probably not and however much i try, i can’t either… but thanks to the inquisitive and coolnerdy group at Noticing we’ll find out how and why dragonfly nymphs do exactly that and other exciting things with their wiggly butts.
we’ll also get a pretty darn good explanation how mayfly and other nymphs manage to breathe whilst being underwater (something i’m already pretty sure none of you can do) and all sorts of nifty and fascinating things about our favourite bugs. wonderfully explained, this article is well worth sharing with your little ones as its yet another fantastic example of the marvelous, adaptive, fascinating capabilities of the animal world right there at our (wet) feet. they’ve found the perfect balance of easy-to-understand informative while keeping things light and humorous. the site is quite new yet they’re off to a fantastic start and i really-really wish them well.
to read more and see a video showing why dragonfly nymphs are next best thing after Alien and find out why all these grey beachballs are trying to prevent the red one from going out you’ll have to click on it to see. enjoy !
screwing around in the sun, planking.
planking in the sun and screwing around.
not a bad life i guess.
be sure to watch this in full-screen. enjoy !
whether they’re screwing around whilst flying, planking on a blade of grass or sunbathing while shaking their butts, these gorgeous creatures not only bring out fantastic visions of fishing terrestrial imitations and their oft explosive takes but maybe more importantly, they’re reminders of nice summer days by the water and these memories are something to cherish and keep with us throughout the colder months.
thanks to great videographer Tbfxtcxzo for allowing us to relive these warm buggy moments all year.
video by Necip Perver
for whatever reasons (like we’re busy fishing or they splatter to bits on our windshields or because the darn things move around a lot and fast) it’s pretty hard to have a good look at these magnificent creatures.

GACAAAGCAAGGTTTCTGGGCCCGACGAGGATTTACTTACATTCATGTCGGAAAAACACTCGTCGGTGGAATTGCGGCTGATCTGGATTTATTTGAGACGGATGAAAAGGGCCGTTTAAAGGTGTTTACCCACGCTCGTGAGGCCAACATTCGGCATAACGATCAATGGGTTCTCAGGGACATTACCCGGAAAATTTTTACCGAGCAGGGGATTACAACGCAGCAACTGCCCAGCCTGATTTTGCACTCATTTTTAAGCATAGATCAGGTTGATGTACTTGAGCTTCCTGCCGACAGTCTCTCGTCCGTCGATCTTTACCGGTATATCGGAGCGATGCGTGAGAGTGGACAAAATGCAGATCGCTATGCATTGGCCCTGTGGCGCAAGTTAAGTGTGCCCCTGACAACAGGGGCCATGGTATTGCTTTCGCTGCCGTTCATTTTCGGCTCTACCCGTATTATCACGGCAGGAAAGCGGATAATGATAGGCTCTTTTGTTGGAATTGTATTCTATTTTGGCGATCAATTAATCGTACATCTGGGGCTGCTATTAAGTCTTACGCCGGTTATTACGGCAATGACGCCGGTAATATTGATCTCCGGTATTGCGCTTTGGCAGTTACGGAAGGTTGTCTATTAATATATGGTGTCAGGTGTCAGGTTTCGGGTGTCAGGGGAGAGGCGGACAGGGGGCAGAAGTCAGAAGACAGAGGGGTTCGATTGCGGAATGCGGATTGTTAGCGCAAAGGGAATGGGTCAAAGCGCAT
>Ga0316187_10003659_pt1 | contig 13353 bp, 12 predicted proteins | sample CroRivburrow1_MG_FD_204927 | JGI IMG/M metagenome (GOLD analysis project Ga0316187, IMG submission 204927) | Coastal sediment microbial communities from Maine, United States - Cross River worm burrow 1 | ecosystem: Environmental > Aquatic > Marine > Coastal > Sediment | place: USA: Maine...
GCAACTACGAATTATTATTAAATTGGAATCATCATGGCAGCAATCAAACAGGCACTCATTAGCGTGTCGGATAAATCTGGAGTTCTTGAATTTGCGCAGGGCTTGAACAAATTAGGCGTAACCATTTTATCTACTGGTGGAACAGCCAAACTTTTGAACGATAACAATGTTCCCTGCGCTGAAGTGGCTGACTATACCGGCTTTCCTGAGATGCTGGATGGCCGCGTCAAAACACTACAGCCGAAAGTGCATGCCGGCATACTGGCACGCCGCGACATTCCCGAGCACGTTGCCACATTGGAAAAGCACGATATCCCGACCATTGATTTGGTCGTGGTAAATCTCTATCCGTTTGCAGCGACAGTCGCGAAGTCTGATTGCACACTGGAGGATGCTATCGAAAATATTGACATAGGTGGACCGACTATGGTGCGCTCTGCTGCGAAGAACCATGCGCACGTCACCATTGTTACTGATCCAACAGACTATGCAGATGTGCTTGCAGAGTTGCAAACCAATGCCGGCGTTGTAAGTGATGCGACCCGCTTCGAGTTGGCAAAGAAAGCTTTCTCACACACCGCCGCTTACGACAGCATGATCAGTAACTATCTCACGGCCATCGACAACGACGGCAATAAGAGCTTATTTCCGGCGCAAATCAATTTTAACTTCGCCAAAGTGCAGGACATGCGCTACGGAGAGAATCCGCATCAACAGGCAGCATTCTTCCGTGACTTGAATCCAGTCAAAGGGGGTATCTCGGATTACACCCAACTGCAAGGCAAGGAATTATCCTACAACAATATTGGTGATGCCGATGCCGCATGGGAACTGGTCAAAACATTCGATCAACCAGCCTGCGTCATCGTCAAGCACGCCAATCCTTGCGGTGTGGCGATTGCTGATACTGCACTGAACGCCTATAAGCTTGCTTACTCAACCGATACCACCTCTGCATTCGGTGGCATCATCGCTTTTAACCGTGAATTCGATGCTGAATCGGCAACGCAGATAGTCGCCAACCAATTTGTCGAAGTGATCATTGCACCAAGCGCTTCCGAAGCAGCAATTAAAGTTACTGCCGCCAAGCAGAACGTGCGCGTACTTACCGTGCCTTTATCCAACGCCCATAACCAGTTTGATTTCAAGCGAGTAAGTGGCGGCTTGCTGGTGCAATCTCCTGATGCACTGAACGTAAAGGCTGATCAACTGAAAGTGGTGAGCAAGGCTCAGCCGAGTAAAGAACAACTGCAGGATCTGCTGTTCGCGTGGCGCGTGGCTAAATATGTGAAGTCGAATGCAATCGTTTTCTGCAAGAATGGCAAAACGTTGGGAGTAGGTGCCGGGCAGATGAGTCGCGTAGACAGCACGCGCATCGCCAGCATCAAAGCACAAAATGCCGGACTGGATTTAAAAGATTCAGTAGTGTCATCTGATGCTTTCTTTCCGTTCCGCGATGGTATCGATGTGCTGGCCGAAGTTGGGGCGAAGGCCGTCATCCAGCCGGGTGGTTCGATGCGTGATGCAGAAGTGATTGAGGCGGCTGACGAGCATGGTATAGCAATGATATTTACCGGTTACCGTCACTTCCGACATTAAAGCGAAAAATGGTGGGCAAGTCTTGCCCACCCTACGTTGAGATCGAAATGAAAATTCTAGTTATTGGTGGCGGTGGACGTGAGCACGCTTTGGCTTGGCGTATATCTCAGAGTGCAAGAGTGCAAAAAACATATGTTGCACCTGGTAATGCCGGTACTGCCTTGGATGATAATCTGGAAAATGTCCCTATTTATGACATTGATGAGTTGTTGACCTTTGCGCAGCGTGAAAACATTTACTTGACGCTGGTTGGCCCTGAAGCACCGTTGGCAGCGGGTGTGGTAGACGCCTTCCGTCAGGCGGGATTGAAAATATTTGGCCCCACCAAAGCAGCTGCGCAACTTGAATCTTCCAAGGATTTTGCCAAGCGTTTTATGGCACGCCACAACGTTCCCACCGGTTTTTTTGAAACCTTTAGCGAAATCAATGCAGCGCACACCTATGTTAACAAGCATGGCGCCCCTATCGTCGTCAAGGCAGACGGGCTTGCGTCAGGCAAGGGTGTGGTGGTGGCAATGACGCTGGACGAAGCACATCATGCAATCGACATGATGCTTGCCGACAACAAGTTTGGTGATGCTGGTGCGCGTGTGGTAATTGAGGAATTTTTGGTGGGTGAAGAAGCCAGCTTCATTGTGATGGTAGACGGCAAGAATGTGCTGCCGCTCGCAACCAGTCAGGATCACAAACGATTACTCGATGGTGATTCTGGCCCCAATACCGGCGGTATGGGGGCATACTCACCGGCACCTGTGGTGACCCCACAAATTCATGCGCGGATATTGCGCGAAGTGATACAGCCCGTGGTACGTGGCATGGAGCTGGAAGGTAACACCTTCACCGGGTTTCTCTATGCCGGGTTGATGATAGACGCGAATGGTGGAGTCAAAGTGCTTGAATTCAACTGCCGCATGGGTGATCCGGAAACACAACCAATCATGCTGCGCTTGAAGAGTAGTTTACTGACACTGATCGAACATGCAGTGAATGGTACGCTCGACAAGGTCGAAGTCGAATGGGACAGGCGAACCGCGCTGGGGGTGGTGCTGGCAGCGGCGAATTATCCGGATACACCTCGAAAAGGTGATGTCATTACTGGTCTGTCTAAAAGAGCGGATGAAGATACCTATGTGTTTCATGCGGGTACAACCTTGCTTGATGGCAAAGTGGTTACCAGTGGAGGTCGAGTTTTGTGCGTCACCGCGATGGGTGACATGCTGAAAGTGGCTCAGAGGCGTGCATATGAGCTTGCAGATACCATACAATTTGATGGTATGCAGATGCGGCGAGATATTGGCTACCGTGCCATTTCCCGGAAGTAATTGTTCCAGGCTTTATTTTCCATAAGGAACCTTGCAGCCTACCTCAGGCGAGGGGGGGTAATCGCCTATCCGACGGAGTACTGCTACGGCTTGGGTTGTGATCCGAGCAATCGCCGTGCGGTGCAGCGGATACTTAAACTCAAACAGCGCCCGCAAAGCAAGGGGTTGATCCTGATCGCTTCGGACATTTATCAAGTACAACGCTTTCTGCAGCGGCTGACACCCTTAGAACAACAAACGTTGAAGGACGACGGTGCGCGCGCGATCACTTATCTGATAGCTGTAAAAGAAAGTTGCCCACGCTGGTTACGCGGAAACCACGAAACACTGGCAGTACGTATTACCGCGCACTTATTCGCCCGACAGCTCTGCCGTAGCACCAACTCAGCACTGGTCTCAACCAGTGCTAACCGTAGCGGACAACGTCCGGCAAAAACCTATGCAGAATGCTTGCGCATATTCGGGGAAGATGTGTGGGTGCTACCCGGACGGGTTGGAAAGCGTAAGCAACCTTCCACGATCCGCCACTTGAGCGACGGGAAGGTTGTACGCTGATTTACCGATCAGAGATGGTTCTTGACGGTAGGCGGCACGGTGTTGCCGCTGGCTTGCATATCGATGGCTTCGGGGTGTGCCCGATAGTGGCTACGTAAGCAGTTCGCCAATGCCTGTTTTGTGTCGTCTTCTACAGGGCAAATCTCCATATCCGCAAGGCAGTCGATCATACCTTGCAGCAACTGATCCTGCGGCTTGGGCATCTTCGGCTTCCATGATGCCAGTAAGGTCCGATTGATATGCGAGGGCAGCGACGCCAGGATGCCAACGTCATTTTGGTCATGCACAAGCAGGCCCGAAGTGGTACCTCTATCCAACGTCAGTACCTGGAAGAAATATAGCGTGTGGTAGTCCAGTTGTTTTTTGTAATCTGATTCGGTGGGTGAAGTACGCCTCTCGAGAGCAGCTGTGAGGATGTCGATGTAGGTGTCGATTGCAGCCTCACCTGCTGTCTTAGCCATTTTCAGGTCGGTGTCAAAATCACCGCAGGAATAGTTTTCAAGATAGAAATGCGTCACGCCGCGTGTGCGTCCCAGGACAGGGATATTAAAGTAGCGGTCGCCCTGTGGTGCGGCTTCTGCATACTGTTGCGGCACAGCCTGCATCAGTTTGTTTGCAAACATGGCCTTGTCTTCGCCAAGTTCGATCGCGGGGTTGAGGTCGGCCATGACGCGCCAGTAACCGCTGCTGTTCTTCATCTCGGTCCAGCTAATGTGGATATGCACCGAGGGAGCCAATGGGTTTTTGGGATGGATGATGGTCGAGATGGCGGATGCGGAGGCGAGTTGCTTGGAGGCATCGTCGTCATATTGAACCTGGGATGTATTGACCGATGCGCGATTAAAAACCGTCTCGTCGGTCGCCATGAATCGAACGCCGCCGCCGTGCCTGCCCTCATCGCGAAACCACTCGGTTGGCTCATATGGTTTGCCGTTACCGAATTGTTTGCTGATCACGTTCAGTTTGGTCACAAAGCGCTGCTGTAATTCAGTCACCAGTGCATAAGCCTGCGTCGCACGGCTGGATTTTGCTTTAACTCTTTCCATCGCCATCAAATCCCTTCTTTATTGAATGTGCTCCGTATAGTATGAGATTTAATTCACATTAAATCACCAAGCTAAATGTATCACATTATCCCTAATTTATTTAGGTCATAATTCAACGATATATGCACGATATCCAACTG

they’re not only a mix of beautiful, cool, robust yet delicate insects with a fairy-like appearance hiding a fierce demonic attitude (that’s the cool part), they’re also fish food and pretty big and yummy fish food at that.
i’ve often seen lake trout jump out of the water to catch these bugs as they’re flying by and it’s been an ongoing challenge of mine to catch one doing just that: false casting a dragonfly pattern low and in front of cruising fish with an upside-down loop to get an airborne take. there’s been a lot of missed-timings and even a few missed strikes, so, it hasn’t worked yet but the quest continues !
as seen in the film, some dragonflies sport a half-clown/half Hitleresque mustache (that probably explains the demonic part and who knows, that detail might be the real ticker in getting the perfect imitation !). anyhow… enjoy !
dragonfly (and other beasties) drawing by Wenceslas Hollar 1646
or maybe reminiscent of Count Gore DeVol coming out of his coffin
or other similar Icky-Gouly Things…
here’s a nifty little film showing the final emergence of a dragonfly.